One of the cold realities of adopting an older child from China is that she comes with a lot of questions, many of which you can't answer.
We adopted our beautiful (now-14-year-old) daughter when she was five. Sophie spent the first years of her life in a Chinese orphanage -- a clean, well-staffed orphanage where she received plenty of food, decent medical care, and lots of love from her caregivers. Still, it was an orphanage and what she didn't have during those years was what she wanted most: a forever family. Us.
For nine years, she has asked us questions about her past and we have offered her our best, if feeble, answers. We couldn't tell her what we don't know and what we did know of her story was slim. Her questions have steadily mounted and this was the summer we all recognized that it was time to try to find some real answers, and the only place with them was China -- and her orphanage.
I was warned by those who had gone before us on similar journeys that we were heading down a road pock-marked with emotional landmines.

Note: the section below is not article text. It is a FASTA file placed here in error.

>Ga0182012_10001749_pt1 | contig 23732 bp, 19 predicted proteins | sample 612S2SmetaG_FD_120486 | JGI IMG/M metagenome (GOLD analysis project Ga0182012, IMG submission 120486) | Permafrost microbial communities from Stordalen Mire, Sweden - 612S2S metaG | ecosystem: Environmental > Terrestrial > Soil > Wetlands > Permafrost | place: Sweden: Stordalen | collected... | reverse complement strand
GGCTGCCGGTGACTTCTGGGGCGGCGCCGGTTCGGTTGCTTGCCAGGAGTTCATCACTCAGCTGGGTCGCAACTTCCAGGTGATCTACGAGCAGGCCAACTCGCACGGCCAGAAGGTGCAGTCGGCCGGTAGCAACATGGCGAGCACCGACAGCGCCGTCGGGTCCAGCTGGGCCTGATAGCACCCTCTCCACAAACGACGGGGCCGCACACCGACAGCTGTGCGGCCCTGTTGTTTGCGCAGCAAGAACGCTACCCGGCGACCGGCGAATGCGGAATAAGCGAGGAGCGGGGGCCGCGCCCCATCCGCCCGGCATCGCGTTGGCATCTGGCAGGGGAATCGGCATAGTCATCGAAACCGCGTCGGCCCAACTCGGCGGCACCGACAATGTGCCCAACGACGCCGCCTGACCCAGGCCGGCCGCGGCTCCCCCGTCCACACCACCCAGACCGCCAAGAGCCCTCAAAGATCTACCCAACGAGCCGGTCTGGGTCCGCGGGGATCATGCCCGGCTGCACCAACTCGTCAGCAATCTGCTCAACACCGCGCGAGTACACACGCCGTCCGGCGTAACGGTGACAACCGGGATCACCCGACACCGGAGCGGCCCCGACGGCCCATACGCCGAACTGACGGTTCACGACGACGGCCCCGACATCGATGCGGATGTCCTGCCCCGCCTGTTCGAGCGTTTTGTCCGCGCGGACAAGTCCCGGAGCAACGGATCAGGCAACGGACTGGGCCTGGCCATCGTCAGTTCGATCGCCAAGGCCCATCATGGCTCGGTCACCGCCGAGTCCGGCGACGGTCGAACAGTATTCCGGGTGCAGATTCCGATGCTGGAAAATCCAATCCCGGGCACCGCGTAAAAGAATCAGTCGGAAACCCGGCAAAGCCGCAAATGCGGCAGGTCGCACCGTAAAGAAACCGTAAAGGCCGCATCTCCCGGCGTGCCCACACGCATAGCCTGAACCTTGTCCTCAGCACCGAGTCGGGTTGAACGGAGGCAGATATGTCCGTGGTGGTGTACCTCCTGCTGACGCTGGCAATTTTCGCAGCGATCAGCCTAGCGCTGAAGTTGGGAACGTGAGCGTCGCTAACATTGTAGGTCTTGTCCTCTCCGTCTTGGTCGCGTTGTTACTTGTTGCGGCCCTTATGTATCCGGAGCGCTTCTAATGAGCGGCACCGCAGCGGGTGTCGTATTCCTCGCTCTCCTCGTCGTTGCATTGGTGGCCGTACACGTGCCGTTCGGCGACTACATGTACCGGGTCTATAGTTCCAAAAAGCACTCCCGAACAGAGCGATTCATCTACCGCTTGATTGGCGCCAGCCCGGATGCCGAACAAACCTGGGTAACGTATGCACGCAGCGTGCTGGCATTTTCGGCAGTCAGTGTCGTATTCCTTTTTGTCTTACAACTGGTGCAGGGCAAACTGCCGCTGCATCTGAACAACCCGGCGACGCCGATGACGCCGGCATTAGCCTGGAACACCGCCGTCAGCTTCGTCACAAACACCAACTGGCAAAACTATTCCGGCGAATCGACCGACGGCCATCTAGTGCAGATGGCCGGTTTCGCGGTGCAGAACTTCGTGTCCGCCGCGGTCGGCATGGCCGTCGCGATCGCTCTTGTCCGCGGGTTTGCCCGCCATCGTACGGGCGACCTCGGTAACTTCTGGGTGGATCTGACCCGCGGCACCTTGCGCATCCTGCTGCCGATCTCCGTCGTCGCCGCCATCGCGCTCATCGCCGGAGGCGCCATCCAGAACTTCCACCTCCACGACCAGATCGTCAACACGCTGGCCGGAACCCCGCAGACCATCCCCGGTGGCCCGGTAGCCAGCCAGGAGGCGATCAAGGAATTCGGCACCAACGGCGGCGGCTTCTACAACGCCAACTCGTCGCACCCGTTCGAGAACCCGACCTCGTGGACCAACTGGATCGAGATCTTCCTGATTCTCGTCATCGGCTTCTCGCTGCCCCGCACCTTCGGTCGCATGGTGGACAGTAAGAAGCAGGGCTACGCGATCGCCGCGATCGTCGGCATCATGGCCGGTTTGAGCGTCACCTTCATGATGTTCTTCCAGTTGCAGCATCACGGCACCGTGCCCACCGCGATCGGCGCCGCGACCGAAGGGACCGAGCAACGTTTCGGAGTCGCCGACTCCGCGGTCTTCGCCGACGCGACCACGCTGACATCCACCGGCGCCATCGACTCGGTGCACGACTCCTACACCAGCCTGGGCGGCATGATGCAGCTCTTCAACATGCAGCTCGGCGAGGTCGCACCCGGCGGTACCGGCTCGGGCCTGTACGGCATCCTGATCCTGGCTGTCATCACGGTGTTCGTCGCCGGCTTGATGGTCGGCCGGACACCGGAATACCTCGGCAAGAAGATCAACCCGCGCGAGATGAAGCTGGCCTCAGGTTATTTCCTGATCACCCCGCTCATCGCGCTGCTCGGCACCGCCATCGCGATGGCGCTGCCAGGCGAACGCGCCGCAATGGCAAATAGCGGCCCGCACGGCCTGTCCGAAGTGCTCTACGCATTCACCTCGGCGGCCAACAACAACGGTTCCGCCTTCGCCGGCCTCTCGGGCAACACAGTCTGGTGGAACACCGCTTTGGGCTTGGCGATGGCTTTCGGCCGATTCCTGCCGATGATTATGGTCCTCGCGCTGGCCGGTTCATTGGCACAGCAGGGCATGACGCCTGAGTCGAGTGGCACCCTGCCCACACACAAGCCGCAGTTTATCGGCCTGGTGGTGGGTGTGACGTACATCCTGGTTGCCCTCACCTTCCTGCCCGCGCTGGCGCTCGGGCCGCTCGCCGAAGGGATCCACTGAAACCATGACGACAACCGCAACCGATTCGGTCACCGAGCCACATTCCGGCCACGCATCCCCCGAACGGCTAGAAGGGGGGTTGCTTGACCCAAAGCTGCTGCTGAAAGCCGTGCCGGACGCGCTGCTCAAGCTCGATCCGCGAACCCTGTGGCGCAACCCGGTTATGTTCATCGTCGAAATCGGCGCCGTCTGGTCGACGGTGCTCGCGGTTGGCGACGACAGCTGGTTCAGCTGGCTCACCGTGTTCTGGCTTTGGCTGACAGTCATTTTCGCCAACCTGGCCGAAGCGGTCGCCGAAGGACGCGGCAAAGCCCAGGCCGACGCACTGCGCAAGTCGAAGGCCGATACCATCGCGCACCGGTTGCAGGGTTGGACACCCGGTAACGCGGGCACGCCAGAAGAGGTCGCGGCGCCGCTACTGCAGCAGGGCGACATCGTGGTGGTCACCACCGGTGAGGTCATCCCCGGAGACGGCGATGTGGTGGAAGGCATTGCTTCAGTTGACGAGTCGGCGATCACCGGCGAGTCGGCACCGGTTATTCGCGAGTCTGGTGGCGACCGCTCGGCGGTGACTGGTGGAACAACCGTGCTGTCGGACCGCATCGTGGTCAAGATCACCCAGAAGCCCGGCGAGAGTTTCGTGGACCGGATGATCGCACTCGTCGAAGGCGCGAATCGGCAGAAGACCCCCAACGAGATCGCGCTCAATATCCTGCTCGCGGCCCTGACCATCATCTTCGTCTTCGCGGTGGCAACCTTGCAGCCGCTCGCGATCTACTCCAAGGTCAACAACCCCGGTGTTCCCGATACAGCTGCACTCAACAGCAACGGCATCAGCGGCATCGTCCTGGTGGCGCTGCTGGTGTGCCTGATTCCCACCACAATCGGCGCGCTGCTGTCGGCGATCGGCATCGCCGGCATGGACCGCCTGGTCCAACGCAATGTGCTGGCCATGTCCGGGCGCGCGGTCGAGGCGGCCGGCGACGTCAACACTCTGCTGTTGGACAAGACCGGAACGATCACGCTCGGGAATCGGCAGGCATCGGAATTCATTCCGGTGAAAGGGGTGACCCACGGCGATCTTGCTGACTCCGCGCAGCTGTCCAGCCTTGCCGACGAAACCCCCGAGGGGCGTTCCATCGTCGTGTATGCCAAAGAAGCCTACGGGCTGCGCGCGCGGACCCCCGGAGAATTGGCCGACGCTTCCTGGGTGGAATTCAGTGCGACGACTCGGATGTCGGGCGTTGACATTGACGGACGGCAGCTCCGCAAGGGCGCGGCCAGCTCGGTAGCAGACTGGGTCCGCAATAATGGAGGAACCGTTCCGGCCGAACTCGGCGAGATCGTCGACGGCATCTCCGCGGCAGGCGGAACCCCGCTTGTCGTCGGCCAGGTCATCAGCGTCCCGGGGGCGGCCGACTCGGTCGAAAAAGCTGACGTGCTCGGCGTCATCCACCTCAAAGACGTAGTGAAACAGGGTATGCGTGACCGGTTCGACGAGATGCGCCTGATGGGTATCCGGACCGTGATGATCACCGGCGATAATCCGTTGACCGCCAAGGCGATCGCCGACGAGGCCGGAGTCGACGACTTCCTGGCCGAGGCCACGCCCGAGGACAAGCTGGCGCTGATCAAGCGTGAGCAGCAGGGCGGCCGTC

"You won't know how she reacts until she is there and it could go either way," one mom cautioned me. Her own daughter was left distraught by the visit. "Leave well enough alone," the mom advised.
Another's child who made the pilgrimage a few years ago never made it past the orphanage's front door. "She just shut down, retreated into a quiet place inside [her] that I thought we had left behind years ago."
A third mom reported that her daughter couldn't bear to look at the children still there, making for an awkward visit, followed by weeks of haunting dreams where her daughter was one of the unadopted. Survivors' guilt in a 10-year-old, her mother called it.
But I also heard from many, many more parents who told me that their children's orphanage visits went smoothly, were cathartic and helpful. They said the visits gave them some of the answers they sought and provided a connection to a long-ago but ever-present past. "Answers; we are going for answers," I told all who asked why.
I am thrilled to report that our visit could not have gone better -- and that Sophie got her answers. But what the trip gave me may have even upstaged that: I got a baby photo of my daughter taken when she was just 40 days old. I never had one. (The photo was taken before her cleft lip was repaired and she asked that it not appear here; you'll just need to trust me that she was born beautiful and that hasn't changed.)
Returning to the Orphanage
At Huffington Post, an account of a return visit to an adoptee's orphanage in China: